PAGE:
Writing, Spelling, and Math Problems

Published June 1, 1999

How much of a problem can a minor spelling error be? Just ask Dan Quayle, whose one-time lapse in spelling the word “potato” still lingers in popular culture, thanks to late night talk show hosts who want an easy laugh, and newspaper cartoonists who want to disparage the former Vice President.

On the other hand, no one–at least so far–started laughing when teacher union president Bob Chase recently wrote about the “perverse culture that turn good things like the honor role into a badge of shame.”

Wayne State University student Lee Williams probably wishes he’d spent more time on spelling in grade school, or at least had learned how to look up words in the dictionary. Instead of being impressed by Williams’ new tattoo, his friend started laughing because villain was misspelled as “villian.” Neither Williams nor the tattoo parlor staff knew how to spell the word; they went ahead with the work without bothering to look it up. Williams is suing Eternal Tattoos for $25,000 in damages.

If carpenters know that it’s best to measure twice and cut once, a Houston mayoral aide now knows that it’s best to spell-check twice and print once. Last December, the aide had 2,500 copies of a 14-page Youth Education Guide printed to highlight city programs and schools. The brochure had to be recalled when other city officials found it riddled with spelling and grammatical errors.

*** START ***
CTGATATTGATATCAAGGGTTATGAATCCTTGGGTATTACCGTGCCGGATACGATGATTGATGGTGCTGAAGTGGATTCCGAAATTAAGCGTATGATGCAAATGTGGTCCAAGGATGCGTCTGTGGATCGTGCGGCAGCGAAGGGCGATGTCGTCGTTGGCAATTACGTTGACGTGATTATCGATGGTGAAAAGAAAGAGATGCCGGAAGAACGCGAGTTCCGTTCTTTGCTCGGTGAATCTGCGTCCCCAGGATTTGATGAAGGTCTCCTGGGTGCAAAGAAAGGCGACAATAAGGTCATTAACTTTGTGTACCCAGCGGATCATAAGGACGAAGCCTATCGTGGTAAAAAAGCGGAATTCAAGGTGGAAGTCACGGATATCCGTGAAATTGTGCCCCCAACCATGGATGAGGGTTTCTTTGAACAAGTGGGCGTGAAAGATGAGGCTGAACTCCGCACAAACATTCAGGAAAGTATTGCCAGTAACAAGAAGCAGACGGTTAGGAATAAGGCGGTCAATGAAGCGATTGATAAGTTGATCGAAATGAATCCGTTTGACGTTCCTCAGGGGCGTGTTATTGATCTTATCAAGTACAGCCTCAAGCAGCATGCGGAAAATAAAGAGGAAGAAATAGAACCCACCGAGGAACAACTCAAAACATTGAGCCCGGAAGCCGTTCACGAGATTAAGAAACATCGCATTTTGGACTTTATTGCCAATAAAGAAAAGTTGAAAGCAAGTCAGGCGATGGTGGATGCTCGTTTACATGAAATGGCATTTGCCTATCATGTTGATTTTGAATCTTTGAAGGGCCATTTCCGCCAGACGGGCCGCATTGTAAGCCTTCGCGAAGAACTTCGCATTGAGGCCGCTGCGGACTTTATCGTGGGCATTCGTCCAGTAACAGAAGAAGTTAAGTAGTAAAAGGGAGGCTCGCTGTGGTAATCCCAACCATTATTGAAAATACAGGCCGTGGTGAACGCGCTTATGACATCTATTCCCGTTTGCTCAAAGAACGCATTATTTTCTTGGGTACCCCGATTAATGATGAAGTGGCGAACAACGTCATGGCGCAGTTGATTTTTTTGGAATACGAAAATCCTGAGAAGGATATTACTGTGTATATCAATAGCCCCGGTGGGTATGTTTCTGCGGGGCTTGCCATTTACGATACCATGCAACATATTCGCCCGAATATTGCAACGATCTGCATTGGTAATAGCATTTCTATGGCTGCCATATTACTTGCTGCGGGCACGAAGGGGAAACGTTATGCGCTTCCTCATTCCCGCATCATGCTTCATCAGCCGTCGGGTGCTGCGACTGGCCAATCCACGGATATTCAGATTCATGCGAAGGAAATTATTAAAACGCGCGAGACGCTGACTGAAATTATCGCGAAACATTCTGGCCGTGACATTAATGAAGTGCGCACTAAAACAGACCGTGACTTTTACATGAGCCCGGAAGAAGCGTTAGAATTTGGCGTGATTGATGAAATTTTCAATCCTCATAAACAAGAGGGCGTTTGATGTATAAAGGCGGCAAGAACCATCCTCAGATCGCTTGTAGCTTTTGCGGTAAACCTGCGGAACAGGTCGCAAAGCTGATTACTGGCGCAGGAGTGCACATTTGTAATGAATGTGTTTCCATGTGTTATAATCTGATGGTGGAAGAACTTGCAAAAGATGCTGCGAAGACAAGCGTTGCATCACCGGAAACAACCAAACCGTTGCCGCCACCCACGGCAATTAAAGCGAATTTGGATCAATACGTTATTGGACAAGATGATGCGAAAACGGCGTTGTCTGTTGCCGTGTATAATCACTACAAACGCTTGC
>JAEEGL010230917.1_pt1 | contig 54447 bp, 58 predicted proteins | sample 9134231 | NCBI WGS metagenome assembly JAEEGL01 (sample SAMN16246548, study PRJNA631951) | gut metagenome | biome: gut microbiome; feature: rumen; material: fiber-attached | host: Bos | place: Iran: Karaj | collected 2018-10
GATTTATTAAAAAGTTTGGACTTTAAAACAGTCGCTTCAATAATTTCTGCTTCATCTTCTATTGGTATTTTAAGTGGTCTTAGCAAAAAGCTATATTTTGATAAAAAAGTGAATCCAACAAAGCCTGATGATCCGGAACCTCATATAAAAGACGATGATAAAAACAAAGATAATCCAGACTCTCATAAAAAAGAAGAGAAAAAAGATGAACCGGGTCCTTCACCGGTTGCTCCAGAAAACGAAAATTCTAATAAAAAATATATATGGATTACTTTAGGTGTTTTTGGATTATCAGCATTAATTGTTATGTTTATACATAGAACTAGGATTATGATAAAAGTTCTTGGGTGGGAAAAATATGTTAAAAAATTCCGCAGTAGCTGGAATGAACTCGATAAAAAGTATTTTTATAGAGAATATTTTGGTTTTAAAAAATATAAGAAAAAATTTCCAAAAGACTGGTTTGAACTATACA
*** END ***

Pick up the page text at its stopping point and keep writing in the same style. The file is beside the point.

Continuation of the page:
While bad spellers can create all kinds of trouble for themselves and others, sponsoring the best speller in the Americas is no guarantee that life will be trouble-free. When students from Jamaica first participated in the Scripps Howard National Spelling Bee in 1997, one took seventh place. Last year, Jamaican Jody-Anne Maxwell became the first non-U.S. citizen to win the $10,000 grand prize. This year, the team won’t be participating at all. The contest organizer has ruled Jamaican students are ineligible for qualifying too early.

Under a new contest rule, sponsors cannot qualify contestants before February 1 of the year of the contest. According to spelling bee director Paige Kimble, the 225 sponsors usually hold their qualifying events in late March or early April. The Jamaican sponsor, Phillips and Phillips Stationary Supplies, qualified its students in August of the year before the contest–giving the Caribbean students 172 more days to prepare, Kimble told Education Week.

Although a Phillips and Phillips official indicated that the company was willing to comply with the new rules, their sponsorship was revoked by contest officials, who said they are seeking other sponsors for next year’s bee.

George A. Clowes is managing editor of School Reform News.